Pennyroyal: A Tale of Two Herbs

Sorry I’ve been absent in writing for so long. I’ve been focusing on my other project and working and there are only so many hours in the day, it seems. However, yesterday’s SCOTUS ruling in Burwell V. Hobby Lobby has reignited my passion in all things sexual health related so here we are.

If you’ve been an avid reader of this blog, you know that I already covered Pennyroyal about a year ago. But like any good long term project, new information is always coming to light. I’ve uncovered a few more interesting facts so I thought I’d simply rewrite the post rather than amending the old and expecting anyone to see it buried in the archives of the internet.

As we learned before, Pennyroyal is actually the common name of two different herbs: Mentha pulegium (the European variety) and Hedeoma pulegioides (the American variety). Although very similar in appearance and both members of the mint family, the European Pennyroyal is a perennial herb while the American type is annual. M. pulegium can be distinguished by the flowers which contain four stamens, while H. pulegioides has only two (Hylton and Kowalchik 1987).

Mentha pulegium

European Pennyroyal

European Pennyroyal

When we talk about the use of Pennyroyal in antiquity this is the herb in question, since the American variety wasn’t “discovered” (and I use that term loosely) until colonization by the Europeans. And we do talk about this herb in antiquity.

In 421 B.C.E  Aristophanes wrote in his play “Peace”:

Hermes: If that be so, receive Opora here for a wife; take her to the country, live with her, and grow fine grapes together.
Trygaeus to Opora: Come, my dear one, come and accept my kisses.
Trygaeus to Hermes: Tell me, Hermes, my master, do you think it would hurt me to love her a little, after so long an abstinence?
Hermes: No, not if you swallow a portion of penny-royal afterwards.

Basically, Trygaeus is given this woman as a new female companion and he immediately asks his master what would happen if he gets her pregnant. The answer is to simply apply pennyroyal, rinse, repeat. Problem solved!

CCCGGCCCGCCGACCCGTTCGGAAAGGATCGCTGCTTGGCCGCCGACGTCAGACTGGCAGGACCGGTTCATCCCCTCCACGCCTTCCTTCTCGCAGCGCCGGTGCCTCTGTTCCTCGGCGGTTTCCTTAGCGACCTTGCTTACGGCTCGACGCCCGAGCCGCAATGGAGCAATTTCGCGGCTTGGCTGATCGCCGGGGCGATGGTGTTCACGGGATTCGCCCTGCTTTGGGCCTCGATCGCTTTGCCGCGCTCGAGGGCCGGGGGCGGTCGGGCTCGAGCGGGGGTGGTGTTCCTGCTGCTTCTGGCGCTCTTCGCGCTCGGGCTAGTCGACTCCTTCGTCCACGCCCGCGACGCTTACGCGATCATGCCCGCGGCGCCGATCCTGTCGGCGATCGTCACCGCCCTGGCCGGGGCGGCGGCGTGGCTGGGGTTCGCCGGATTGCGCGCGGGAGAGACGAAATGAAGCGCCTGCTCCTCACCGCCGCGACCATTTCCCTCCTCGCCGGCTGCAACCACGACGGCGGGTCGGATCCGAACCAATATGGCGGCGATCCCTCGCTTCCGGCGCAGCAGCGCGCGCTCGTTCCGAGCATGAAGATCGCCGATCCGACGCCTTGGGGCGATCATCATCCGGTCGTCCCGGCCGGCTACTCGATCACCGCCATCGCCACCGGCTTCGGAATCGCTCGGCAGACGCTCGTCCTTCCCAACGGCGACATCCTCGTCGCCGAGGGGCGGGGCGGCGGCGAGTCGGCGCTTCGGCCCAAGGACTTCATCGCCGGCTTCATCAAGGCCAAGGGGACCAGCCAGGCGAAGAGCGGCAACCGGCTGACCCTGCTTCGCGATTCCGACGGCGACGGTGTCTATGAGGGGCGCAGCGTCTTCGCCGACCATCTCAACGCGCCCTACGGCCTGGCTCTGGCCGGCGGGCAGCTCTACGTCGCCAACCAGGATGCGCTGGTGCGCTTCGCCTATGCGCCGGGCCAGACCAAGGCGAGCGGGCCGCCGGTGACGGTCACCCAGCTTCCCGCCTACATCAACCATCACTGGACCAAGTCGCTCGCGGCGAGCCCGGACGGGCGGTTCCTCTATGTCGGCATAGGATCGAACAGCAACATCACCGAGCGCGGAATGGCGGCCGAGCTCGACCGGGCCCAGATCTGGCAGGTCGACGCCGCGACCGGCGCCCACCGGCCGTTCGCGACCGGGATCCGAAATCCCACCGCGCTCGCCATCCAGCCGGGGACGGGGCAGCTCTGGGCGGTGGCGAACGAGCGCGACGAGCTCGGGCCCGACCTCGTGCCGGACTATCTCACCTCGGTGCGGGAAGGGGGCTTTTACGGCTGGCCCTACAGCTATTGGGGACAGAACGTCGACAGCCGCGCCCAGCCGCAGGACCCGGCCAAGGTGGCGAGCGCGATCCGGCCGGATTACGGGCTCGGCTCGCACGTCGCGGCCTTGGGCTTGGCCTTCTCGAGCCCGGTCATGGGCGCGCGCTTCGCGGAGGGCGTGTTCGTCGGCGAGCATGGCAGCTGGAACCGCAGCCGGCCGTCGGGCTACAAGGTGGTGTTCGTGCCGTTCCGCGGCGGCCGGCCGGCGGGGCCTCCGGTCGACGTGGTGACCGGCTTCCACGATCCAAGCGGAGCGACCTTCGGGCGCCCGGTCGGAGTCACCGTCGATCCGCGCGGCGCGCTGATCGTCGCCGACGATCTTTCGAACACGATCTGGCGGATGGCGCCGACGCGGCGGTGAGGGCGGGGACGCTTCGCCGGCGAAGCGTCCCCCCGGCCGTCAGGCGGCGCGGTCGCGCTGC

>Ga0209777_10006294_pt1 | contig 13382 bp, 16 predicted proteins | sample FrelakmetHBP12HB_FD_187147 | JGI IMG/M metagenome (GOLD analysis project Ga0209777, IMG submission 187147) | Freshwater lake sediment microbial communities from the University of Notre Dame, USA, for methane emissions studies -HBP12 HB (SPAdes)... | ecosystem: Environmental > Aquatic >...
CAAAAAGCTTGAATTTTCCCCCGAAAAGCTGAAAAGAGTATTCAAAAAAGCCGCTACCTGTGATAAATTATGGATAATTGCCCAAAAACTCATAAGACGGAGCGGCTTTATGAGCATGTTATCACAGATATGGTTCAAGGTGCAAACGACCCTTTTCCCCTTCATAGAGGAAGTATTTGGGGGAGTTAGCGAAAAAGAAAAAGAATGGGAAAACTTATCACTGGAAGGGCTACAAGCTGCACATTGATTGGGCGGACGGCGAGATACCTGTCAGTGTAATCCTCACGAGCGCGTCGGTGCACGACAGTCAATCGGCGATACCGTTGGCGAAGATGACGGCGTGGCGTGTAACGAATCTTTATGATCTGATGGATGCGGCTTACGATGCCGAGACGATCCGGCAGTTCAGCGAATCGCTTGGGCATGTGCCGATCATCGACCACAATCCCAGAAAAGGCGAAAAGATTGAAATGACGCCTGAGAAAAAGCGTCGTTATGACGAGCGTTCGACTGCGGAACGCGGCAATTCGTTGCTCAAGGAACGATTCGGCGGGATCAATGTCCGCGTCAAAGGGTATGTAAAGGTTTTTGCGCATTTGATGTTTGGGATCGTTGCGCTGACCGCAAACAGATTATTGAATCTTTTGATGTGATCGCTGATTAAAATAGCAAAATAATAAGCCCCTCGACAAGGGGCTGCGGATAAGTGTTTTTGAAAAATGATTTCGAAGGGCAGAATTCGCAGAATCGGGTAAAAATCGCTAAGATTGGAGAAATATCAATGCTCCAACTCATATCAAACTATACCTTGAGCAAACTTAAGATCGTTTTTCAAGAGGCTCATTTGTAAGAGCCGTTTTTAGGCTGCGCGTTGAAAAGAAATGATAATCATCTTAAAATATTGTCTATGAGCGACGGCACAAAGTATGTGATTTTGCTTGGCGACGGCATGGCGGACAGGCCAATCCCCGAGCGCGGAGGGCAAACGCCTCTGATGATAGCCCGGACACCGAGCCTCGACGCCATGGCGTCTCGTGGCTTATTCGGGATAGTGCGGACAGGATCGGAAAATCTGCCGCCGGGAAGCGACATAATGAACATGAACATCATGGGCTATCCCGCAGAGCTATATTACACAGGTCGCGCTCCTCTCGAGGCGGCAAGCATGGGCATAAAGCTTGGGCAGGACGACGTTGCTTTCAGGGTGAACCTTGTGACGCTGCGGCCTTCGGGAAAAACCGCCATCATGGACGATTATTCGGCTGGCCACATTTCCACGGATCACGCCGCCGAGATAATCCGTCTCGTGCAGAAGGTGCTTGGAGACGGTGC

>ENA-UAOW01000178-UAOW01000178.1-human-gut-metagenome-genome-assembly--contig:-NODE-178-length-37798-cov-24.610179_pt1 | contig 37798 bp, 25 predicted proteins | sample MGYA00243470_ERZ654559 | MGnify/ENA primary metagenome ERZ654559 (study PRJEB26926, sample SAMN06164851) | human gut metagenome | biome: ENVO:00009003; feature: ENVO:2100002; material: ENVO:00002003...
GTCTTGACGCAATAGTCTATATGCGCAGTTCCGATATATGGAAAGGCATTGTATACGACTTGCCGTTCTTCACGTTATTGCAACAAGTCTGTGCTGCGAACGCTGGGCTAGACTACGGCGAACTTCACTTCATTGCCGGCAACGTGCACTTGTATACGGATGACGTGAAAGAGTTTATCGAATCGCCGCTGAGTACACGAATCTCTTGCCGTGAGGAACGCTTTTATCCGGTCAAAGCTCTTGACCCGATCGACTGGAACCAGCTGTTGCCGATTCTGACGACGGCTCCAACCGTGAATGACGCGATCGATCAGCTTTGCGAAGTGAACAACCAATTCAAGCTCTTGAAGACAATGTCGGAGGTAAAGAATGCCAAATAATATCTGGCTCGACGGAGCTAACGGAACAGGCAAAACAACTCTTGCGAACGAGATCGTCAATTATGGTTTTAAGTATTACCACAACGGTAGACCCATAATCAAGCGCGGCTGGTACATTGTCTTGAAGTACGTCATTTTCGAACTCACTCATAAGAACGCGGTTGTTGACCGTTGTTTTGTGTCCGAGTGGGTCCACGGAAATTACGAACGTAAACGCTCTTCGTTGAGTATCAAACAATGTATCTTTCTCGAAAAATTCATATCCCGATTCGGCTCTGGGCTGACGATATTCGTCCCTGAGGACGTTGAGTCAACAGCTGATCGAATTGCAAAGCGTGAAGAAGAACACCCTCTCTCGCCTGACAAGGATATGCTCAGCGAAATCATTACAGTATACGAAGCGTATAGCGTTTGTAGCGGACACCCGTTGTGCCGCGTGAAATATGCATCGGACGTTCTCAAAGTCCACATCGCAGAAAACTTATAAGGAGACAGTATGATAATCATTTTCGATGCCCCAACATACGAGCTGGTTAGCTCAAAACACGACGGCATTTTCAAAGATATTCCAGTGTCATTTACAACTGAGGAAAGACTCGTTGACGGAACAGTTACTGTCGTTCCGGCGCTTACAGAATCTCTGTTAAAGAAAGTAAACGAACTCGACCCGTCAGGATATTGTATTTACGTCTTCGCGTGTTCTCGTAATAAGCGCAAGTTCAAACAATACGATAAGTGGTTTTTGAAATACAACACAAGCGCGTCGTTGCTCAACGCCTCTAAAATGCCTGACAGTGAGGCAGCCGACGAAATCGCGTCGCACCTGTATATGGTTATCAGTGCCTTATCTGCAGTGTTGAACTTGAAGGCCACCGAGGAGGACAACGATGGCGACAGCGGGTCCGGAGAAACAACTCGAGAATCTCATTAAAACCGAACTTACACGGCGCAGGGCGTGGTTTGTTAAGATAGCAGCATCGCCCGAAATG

In 411 B.C.E. Aristophanes wrote Lysistrata. In it, the women of Athens and the surrounding areas are feeling the effects of the Peloponnesian War. Specifically, the towns were almost devoid of able-bodied men, as they were all conscripted. The women devise a plan to end the war by withholding sex from their lovers until a treaty is reached. As the different women gather (sometimes translated to be prostitutes from these various lands), Aristophanes contrasts a noticeably pregnant women with a slim Boeotian woman “trimmed with spruce and pennyroyal.”  This not only references her lack of pregnancy, but also the fashionable grooming of the pubic hair noted in that region – penny royals were slang for pubic hair.

In the common era, the gynecological text  De Mulierum Affectibus (On Diseases of Women) recommends:

to stir into honey pennyroyal, myrrhm frankincense, and gall of pig and ox

to make a suppository to bring down the menses. It also recommended “pennyroyal, made smooth” and mixed with honey to expel afterbirth (because it would cause the uterus to contract).

Later, Dioscorides wrote in De Materia Medica (written between 50 -70 C.E.) that:

Glechium (Pennyroyal)… taken as a drink expels the menstrual flow and afterbirth and is an abortifacient

And Culpepper stated in his herbal: